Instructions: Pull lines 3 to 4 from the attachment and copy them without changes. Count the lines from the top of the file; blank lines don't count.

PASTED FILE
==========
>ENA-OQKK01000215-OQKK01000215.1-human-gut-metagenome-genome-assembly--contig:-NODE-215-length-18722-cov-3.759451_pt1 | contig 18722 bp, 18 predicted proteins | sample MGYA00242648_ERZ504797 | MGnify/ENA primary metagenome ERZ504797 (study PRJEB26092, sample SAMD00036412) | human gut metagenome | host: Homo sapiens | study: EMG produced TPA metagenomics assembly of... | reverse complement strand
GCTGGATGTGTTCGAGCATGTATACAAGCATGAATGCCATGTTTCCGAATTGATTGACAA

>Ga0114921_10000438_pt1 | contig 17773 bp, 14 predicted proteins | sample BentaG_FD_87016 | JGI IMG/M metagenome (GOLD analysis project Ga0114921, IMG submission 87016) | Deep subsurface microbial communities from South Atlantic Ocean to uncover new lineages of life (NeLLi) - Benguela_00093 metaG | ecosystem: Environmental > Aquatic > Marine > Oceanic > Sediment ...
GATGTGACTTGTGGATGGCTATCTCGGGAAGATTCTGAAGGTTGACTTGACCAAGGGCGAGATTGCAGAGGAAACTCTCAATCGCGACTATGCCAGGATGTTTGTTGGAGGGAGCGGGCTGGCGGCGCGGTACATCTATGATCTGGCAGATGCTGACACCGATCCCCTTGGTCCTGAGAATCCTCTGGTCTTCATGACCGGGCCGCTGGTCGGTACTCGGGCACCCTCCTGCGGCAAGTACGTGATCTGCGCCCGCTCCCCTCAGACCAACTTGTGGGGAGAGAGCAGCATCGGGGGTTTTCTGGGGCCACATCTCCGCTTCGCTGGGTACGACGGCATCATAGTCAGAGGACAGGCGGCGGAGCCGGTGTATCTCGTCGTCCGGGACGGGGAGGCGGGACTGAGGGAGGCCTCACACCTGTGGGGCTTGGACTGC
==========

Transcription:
>Ga0114921_10000438_pt1 | contig 17773 bp, 14 predicted proteins | sample BentaG_FD_87016 | JGI IMG/M metagenome (GOLD analysis project Ga0114921, IMG submission 87016) | Deep subsurface microbial communities from South Atlantic Ocean to uncover new lineages of life (NeLLi) - Benguela_00093 metaG | ecosystem: Environmental > Aquatic > Marine > Oceanic > Sediment ...
GATGTGACTTGTGGATGGCTATCTCGGGAAGATTCTGAAGGTTGACTTGACCAAGGGCGAGATTGCAGAGGAAACTCTCAATCGCGACTATGCCAGGATGTTTGTTGGAGGGAGCGGGCTGGCGGCGCGGTACATCTATGATCTGGCAGATGCTGACACCGATCCCCTTGGTCCTGAGAATCCTCTGGTCTTCATGACCGGGCCGCTGGTCGGTACTCGGGCACCCTCCTGCGGCAAGTACGTGATCTGCGCCCGCTCCCCTCAGACCAACTTGTGGGGAGAGAGCAGCATCGGGGGTTTTCTGGGGCCACATCTCCGCTTCGCTGGGTACGACGGCATCATAGTCAGAGGACAGGCGGCGGAGCCGGTGTATCTCGTCGTCCGGGACGGGGAGGCGGGACTGAGGGAGGCCTCACACCTGTGGGGCTTGGACTGC